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Powerful Caribbean earthquake shakes buildings in Jamaica, Cuba — even downtown Miami

Miami Herald logo Miami Herald 28/01/2020 By Jacqueline Charles, Joey Flechas and Charles Rabin, Miami Herald

MIAMI — A powerful magnitude 7.7 earthquake struck 86 miles northwest of Jamaica on Tuesday afternoon, sending seismic energy that could be felt throughout the Caribbean and as far as coastal Florida.

At 2:10 p.m., the quake struck about six miles beneath the surface in the open water between Jamaica and Cuba, triggering brief tsunami warnings for multiple Caribbean nations and causing buildings from Jamaica to Miami to shake.

a group of people walking on a city street: People wait outside after evacuating office buildings after an earthquake struck south of Cuba on January 28, 2020 in Miami, Fla. © Joe Raedle/Getty Images North America/TNS People wait outside after evacuating office buildings after an earthquake struck south of Cuba on January 28, 2020 in Miami, Fla. Mercedes Ferrera, a volunteer at the Archdiocese of Santiago de Cuba, said the tremor was stronger than usual.

“It was very strong, and people here are sensitive about this issue,” she said over the phone from Santiago de Cuba, the island nation’s second largest city and a zone prone to tremors. She said she noticed this one was “too long” because she had time to run two flights down from her office at the Archdiocese to the street while the earth was still shaking.

“Everyone who could run to an open, secure space in the streets, did so,” she said. The religious building did not suffer damages, and she was making calls to other old churches in the area to find out their situation.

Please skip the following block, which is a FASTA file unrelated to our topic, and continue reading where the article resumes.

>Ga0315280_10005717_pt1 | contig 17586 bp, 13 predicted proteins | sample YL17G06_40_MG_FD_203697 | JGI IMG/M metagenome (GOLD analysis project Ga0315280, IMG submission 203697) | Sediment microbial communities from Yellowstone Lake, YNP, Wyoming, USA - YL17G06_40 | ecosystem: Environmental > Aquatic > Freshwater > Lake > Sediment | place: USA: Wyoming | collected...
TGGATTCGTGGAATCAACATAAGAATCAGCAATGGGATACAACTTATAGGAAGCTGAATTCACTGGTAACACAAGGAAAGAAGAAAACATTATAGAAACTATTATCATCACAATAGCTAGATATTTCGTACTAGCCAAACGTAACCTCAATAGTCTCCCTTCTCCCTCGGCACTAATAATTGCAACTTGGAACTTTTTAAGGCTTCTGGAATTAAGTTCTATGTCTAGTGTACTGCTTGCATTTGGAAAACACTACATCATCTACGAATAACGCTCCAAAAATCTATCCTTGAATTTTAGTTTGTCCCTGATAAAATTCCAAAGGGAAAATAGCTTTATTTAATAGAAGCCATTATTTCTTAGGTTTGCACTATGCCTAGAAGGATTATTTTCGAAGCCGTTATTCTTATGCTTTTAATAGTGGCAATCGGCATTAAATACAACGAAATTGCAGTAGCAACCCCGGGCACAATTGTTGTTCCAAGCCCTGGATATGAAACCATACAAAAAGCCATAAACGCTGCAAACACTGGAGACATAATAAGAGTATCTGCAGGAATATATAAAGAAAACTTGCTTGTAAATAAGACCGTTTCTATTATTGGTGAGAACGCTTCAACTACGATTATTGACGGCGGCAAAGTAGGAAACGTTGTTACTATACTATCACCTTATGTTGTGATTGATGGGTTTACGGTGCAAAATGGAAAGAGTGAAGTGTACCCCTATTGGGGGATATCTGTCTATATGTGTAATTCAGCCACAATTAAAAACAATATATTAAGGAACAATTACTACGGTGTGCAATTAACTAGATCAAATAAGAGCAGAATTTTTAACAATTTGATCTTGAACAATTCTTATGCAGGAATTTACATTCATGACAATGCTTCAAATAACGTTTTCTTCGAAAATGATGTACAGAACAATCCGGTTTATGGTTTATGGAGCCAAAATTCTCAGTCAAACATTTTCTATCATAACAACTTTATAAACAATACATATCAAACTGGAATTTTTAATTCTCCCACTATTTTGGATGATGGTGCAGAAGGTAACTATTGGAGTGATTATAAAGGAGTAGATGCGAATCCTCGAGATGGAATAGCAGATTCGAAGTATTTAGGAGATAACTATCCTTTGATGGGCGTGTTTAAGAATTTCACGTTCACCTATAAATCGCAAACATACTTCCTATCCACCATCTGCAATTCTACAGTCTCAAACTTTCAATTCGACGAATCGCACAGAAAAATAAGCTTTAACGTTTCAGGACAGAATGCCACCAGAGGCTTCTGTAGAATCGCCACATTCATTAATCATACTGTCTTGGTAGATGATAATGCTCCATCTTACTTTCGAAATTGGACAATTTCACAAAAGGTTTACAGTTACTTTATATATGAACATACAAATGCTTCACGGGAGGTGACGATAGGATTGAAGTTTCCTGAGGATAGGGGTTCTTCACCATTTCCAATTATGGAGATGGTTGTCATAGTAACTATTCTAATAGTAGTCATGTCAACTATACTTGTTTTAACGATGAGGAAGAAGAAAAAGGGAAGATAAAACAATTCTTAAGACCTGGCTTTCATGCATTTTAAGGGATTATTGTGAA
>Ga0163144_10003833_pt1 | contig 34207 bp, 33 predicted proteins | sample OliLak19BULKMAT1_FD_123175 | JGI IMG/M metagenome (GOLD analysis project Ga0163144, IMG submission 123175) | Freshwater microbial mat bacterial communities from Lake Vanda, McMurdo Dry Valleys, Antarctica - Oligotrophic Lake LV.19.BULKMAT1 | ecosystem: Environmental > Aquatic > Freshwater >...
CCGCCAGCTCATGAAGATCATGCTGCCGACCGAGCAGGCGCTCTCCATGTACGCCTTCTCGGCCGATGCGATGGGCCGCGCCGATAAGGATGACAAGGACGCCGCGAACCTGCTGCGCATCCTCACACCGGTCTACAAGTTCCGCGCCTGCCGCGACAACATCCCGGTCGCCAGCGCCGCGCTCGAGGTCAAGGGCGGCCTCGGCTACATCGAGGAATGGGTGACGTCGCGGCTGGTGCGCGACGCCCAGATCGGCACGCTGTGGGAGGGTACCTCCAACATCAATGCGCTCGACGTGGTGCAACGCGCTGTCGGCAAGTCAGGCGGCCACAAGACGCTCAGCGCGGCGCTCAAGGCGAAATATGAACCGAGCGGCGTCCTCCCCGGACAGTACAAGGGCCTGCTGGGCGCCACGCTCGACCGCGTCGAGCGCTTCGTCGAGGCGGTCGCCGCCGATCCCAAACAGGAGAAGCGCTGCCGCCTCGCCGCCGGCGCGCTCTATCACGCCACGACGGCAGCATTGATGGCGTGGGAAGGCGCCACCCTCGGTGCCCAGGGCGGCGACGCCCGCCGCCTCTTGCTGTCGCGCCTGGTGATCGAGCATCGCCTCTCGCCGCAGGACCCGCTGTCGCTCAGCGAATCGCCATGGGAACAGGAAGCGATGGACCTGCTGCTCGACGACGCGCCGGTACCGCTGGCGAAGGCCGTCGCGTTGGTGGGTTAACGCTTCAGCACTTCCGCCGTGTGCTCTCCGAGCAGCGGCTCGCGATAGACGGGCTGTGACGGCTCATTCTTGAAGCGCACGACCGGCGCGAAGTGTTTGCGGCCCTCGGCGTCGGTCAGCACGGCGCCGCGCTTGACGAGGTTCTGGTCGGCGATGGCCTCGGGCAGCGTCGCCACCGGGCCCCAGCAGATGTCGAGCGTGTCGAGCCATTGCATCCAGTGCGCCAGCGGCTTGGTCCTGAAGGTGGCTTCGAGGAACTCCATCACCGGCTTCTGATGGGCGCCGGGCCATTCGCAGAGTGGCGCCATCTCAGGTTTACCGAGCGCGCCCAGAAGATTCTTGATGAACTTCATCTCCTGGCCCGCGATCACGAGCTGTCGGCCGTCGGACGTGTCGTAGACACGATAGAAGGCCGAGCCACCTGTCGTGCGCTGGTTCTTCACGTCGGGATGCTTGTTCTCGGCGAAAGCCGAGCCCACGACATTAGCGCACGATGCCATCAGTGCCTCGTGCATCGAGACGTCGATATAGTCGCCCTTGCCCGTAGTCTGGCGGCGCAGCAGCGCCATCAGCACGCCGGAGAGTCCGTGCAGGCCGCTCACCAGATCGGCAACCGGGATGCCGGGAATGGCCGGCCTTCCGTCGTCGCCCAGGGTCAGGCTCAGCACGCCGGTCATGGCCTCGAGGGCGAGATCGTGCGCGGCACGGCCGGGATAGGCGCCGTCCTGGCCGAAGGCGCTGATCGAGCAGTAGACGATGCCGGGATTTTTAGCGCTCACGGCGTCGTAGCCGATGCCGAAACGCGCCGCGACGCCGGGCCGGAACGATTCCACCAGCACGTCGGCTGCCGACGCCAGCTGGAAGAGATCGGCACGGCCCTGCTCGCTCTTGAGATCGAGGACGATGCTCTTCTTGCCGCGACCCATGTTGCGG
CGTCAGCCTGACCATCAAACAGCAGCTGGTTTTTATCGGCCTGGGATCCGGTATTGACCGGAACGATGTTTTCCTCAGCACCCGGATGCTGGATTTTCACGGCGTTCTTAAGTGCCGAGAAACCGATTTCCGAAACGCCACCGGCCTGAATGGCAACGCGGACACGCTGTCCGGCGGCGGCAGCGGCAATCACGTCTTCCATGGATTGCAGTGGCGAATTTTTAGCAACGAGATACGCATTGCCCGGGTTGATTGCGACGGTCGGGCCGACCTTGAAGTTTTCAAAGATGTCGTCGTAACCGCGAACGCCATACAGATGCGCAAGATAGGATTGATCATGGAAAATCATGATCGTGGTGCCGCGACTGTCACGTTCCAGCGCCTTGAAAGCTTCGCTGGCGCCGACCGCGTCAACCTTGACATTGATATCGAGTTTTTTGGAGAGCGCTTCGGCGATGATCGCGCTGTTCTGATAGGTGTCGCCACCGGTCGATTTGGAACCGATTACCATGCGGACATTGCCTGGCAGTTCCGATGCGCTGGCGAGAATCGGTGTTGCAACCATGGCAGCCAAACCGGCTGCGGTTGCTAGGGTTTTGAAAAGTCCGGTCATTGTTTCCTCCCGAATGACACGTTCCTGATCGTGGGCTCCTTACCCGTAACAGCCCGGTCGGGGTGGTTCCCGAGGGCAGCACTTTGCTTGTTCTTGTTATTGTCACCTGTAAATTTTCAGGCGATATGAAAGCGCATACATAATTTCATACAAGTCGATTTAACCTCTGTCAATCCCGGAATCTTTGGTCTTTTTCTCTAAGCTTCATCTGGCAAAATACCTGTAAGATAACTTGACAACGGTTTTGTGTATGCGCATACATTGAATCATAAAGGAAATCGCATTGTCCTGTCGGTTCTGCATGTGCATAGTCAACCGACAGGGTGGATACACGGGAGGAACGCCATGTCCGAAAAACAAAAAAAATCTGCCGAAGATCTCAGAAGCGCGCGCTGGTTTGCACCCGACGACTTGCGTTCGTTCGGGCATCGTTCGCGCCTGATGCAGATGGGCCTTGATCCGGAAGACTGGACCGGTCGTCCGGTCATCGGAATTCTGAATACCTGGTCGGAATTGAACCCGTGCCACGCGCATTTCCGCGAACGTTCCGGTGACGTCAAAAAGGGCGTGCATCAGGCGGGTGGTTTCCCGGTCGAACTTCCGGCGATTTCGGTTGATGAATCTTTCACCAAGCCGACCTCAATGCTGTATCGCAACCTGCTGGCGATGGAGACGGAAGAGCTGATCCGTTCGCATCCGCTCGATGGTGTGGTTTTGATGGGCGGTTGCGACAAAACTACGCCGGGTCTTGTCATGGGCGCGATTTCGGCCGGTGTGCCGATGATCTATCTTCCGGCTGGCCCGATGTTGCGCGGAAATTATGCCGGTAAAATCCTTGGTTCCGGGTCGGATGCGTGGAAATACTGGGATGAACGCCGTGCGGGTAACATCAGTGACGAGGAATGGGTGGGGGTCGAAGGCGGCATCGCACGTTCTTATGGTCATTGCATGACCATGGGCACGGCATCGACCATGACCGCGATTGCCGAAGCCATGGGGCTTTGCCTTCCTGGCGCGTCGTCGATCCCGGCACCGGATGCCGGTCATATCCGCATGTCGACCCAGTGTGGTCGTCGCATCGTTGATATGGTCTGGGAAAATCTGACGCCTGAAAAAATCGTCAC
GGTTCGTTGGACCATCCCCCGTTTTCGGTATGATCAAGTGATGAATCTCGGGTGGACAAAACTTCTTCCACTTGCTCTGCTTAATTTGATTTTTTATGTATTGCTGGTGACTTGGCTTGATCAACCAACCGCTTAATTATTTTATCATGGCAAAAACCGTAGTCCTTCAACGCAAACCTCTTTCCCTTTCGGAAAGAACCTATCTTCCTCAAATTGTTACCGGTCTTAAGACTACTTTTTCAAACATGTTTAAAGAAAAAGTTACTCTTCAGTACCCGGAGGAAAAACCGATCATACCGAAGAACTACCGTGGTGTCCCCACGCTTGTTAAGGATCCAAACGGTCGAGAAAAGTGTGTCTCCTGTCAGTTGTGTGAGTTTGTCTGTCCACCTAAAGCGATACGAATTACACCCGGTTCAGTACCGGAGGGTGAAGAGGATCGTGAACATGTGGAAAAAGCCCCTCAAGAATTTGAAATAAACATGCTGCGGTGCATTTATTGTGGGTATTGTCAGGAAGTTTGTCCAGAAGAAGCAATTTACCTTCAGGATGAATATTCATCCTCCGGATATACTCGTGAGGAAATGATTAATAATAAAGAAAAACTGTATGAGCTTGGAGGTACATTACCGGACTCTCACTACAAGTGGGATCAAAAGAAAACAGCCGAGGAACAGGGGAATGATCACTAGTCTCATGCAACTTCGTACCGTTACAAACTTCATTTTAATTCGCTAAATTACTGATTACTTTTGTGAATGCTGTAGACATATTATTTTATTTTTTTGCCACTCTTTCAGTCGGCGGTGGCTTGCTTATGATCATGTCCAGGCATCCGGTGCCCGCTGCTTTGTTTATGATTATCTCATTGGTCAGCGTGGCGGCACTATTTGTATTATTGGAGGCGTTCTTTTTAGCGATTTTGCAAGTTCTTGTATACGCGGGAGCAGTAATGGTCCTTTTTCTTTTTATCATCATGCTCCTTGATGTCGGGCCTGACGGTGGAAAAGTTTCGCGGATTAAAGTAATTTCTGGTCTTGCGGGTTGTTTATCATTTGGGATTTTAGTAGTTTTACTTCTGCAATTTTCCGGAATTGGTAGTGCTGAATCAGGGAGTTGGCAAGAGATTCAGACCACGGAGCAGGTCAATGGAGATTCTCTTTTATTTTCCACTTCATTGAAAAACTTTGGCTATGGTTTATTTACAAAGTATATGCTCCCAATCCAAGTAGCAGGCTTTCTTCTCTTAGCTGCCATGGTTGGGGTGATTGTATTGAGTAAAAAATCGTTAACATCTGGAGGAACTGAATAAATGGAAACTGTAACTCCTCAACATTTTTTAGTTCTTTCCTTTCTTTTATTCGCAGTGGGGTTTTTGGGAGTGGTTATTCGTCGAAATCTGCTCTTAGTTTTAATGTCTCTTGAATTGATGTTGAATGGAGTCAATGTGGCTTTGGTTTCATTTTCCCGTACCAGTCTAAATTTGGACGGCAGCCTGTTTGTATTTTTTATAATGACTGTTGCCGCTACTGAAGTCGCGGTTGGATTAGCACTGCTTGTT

In Jamaica, residents also reported tremors lasting about a minute. But in Kingston, while buildings were rattled, some workers on the roof of a five-story building continued their activities despite the shaking. Desmond McKenzie, the local government minister in Jamaica who oversees the Office of Disaster Preparedness and Emergency Management, said his office was collecting whatever information it could.

“So far there are no reports of any damage that we can say of concern,” he told the Miami Herald.

In the Bahamas, the tremors were felt all along Bay Street in downtown Nassau.

James Smith, former minister of state for finance and current chairman of investment management firm Colina Financial Advisors Ltd., said when he started feeling the tremors, he initially thought he was having a heart attack.

“You felt the movement in the building but very slight,” he said. “Of course having never experienced anything like that before, you spend a long time trying to figure out what’s happening.”

Smith also added that the tremors were small and could not have lasted more than a minute. “It definitely shook the building but not in a dramatic way.”

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Erica Wels, the spokeswoman for Bahamas Prime Minister Hubert Minnis, said that “as a precautionary measure, all government offices were closed today,” following the tremors.